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Supervisor Falvey: ‘All we’re doing is asking for trouble’

A Lincoln County supervisor’s three-minute rant about wrongdoing by the board Monday was met with 13 seconds of silence followed by an executive session on possible litigation.

District 5 Supervisor Doug Falvey, before the board cleared the room for a planned closed-door meeting with attorney Bob Allen to discuss possible litigation, spoke up to clear the air concerning the board’s part of a $165,000 civil demand issued May 14 by State Auditor Shad White to Lincoln County Chancery Clerk Tillmon Bishop for failure to reimburse the county for employee salary expenses from his office.

Falvey, along with supervisors Eddie Brown, Bobby Watts and Nolan Williamson, were also issued civil demands related to voting to improperly pay the salary of a chancery clerk employee with county funds.

Falvey said that’s not the case and wanted to correct the information published in The Daily Leader in a story May 23 about the board voting 4-1 to retain David Fields as the county’s administrator following a lengthy executive session that stretched over two meetings. Falvey was the lone “no” vote.

“Before we go into executive session I want to make a comment on something the paper put in. It was put in, not in error on their part, but what they put in was wrong. It implied that the board voted improperly to pay an employee in your office. And that’s not true. The board never voted on it,” he said. “Alright, let me put it this way, I’m speaking for Doug Falvey. I never voted on it. The item never came to the board minutes to be voted on and if it was voted on some other way, I don’t have any idea.”

Falvey said this is the “third slap in the face” for the board in six months “and it’s time for it to come to an end.”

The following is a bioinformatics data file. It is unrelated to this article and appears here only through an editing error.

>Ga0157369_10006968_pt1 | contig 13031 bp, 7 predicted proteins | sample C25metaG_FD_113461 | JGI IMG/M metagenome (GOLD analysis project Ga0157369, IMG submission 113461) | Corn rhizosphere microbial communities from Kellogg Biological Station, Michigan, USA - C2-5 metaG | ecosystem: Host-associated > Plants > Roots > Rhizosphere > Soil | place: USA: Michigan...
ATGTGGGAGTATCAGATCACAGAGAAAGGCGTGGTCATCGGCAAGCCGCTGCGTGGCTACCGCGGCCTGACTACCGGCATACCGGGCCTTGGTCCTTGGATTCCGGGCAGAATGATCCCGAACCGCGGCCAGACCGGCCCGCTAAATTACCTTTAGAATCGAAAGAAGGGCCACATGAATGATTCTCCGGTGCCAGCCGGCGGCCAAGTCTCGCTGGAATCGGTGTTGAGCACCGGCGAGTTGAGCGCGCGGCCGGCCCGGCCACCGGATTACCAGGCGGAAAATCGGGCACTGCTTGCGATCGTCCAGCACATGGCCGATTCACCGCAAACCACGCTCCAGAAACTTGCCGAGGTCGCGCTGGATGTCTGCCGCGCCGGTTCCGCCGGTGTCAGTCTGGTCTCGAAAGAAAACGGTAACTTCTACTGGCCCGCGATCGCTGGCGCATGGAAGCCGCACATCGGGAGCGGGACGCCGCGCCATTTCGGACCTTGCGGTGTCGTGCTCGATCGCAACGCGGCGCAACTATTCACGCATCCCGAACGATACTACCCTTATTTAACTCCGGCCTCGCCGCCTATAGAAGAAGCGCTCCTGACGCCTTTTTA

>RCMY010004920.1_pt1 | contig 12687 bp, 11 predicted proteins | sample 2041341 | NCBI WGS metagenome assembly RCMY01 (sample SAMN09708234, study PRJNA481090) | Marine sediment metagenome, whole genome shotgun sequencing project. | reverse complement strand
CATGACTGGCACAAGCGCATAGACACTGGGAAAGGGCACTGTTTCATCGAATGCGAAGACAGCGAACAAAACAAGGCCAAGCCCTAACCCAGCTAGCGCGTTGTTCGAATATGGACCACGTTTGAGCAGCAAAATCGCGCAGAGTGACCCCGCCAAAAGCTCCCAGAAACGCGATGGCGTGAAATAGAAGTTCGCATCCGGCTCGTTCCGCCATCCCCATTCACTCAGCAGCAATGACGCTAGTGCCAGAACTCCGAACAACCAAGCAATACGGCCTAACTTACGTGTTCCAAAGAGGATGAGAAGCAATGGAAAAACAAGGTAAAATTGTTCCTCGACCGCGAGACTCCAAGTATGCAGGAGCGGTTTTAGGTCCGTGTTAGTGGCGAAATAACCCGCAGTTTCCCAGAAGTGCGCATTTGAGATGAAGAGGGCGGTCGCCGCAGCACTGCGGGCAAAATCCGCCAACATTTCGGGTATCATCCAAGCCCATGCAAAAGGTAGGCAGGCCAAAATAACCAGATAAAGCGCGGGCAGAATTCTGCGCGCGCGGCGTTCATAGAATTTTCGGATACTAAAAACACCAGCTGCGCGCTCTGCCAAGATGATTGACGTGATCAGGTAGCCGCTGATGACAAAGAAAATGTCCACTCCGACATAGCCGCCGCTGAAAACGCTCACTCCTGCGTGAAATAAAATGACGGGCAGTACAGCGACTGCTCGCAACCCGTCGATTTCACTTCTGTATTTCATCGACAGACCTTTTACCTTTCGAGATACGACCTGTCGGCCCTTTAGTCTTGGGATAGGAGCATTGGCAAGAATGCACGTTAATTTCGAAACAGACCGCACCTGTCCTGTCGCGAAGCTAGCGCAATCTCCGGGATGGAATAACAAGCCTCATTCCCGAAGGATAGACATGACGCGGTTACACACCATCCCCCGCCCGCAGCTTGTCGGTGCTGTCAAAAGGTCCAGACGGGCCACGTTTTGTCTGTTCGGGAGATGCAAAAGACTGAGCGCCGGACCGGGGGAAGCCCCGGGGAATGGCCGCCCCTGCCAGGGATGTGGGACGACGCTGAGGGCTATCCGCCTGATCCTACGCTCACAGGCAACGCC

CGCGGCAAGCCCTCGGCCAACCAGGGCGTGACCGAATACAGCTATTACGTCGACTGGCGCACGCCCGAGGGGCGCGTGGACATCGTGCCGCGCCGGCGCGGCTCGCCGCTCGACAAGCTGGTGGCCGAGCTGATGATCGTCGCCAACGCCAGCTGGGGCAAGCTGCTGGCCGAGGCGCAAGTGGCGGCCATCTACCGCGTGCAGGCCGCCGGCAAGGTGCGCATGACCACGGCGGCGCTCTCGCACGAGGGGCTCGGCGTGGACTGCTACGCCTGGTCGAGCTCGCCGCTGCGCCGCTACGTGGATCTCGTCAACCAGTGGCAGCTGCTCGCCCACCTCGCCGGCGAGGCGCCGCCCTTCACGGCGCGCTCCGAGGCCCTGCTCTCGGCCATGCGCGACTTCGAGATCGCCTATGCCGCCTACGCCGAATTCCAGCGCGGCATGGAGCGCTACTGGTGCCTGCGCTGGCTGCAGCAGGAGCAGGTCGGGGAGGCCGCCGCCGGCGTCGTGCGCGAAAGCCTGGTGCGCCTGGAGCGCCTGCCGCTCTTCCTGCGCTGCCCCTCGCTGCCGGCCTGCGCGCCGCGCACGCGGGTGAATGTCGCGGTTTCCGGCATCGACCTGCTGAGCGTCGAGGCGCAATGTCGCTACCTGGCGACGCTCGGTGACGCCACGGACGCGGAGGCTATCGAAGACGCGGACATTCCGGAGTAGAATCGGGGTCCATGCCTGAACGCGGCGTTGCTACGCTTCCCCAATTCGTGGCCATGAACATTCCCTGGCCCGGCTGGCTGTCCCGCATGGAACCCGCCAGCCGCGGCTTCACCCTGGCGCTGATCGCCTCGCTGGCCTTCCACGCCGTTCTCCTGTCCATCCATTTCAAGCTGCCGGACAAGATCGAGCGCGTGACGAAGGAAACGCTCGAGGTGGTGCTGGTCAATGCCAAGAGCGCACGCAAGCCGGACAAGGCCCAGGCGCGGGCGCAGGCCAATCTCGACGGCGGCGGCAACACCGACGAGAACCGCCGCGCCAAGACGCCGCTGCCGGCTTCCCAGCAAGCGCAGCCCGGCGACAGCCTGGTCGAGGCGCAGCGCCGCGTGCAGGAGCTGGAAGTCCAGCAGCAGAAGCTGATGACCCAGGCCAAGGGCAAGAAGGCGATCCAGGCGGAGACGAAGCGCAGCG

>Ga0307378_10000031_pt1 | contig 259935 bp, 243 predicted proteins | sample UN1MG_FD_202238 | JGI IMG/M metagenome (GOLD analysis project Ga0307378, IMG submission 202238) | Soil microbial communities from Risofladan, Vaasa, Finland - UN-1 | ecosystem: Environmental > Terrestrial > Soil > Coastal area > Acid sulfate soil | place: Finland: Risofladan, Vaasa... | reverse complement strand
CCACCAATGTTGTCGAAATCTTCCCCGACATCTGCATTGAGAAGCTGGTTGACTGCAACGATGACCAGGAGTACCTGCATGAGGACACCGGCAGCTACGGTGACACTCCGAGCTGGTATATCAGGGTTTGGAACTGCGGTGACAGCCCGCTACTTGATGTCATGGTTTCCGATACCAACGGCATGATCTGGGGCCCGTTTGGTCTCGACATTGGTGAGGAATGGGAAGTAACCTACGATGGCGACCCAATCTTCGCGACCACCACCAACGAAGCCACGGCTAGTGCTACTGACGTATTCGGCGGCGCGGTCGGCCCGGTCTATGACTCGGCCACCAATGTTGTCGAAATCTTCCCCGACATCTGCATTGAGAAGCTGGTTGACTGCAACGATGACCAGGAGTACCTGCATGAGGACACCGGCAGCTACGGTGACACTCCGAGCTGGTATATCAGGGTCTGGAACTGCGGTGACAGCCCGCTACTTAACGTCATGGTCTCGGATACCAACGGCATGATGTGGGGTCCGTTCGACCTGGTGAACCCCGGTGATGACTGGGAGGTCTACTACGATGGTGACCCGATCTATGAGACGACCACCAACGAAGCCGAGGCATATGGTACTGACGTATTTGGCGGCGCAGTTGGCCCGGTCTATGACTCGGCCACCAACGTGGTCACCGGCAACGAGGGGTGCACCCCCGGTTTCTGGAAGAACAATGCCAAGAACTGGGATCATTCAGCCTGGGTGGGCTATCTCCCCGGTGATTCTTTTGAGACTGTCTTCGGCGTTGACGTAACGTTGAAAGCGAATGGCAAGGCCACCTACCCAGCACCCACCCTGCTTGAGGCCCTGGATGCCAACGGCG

His concern is that “the people think that we voted to pay that employee and that’s not true and I want the public to know that we didn’t vote for it,” he said. “Because if the penalty gets paid, what’s the public going to say? ‘Well, they were guilty. It’s paid.’ And that’s wrong. I just want you to know, we continue to keep on doing things that’s not right and I don’t understand it. I just don’t.

County supervisors can vote to pay chancery clerk employee salaries if reimbursed by the clerk’s office.

Investigators from the auditor’s office concluded the supervisors voted to pay these salaries, but Bishop failed to reimburse the county for over $125,000 in employee salaries from 2015 to 2018, according to the auditor’s office. This was discovered after a field auditor identified accounting irregularities during an audit of Lincoln County, according to a press release from White’s office.

“It was never voted on, but it was in the folder of the minutes for that month. How it got there or anything, I don’t have a clue,” Falvey said. “But guys, that’s no way to run a business and this board, like I said, has been slapped three times for stuff that we had no idea what was going on but yet we continue to go along with it.”

“I ain’t going along with nothing,” Rev. Jerry Wilson, District 1 Supervisor and board president said.

“And it’s just wrong. We sign contracts when they come to the board. And on the bid, we just sign them,” Falvey said. “We pay thousands of dollars for insurance because we were covering stuff up and it’s time for it to stop.”

“I agree with that, Bro. Doug,” Wilson said.

Falvey continued.

“It just seems like we just want to shun it away and let it go,” he said. “We just ignore stuff and then we wonder why the auditor comes down and we say the auditor is picking on us. The auditor is not picking on us, he’s doing his job and we’re not doing ours. Now we can like it or not like it, it doesn’t matter to me no more.”

As an example, Falvey pointed to audits completed by the county’s volunteer fire departments and several criminal charges because of embezzlements that were discovered there — separate incidents at New Sight VFD in 2010 and 2014 and one at Bogue Chitto VFD in 2016. The board agreed to have an outside auditor look at the books.

“Everything was OK for a year and a half until we found something wrong with one of them and what did we do? We turned it back over to internal audits,” he said. “Guys, does that make sense? All we’re doing is asking for trouble and we sit back here and let it happen every day and nobody says a word about it.”

After 13 seconds of silence, Wilson spoke up.

“You through, Bro. Doug?” he asked.

“Yeah, I’m through,” he said, before the board went into executive session.

Allen said no action was taken following the executive session.

Bishop, who did not seek re-election, is retiring at the end of his term after 20 years. After the meeting, he directed comments to Trae Sims, a partner with the law firm Taggart, Rimes & Graham PLLC and Bishop’s attorney in this matter. However, Sims is on vacation and can’t be reached, so Bishop made a short statement following the meeting.

“I don’t have anything negative to say about Mr. Falvey or any of our board members. They’re good people,” he said.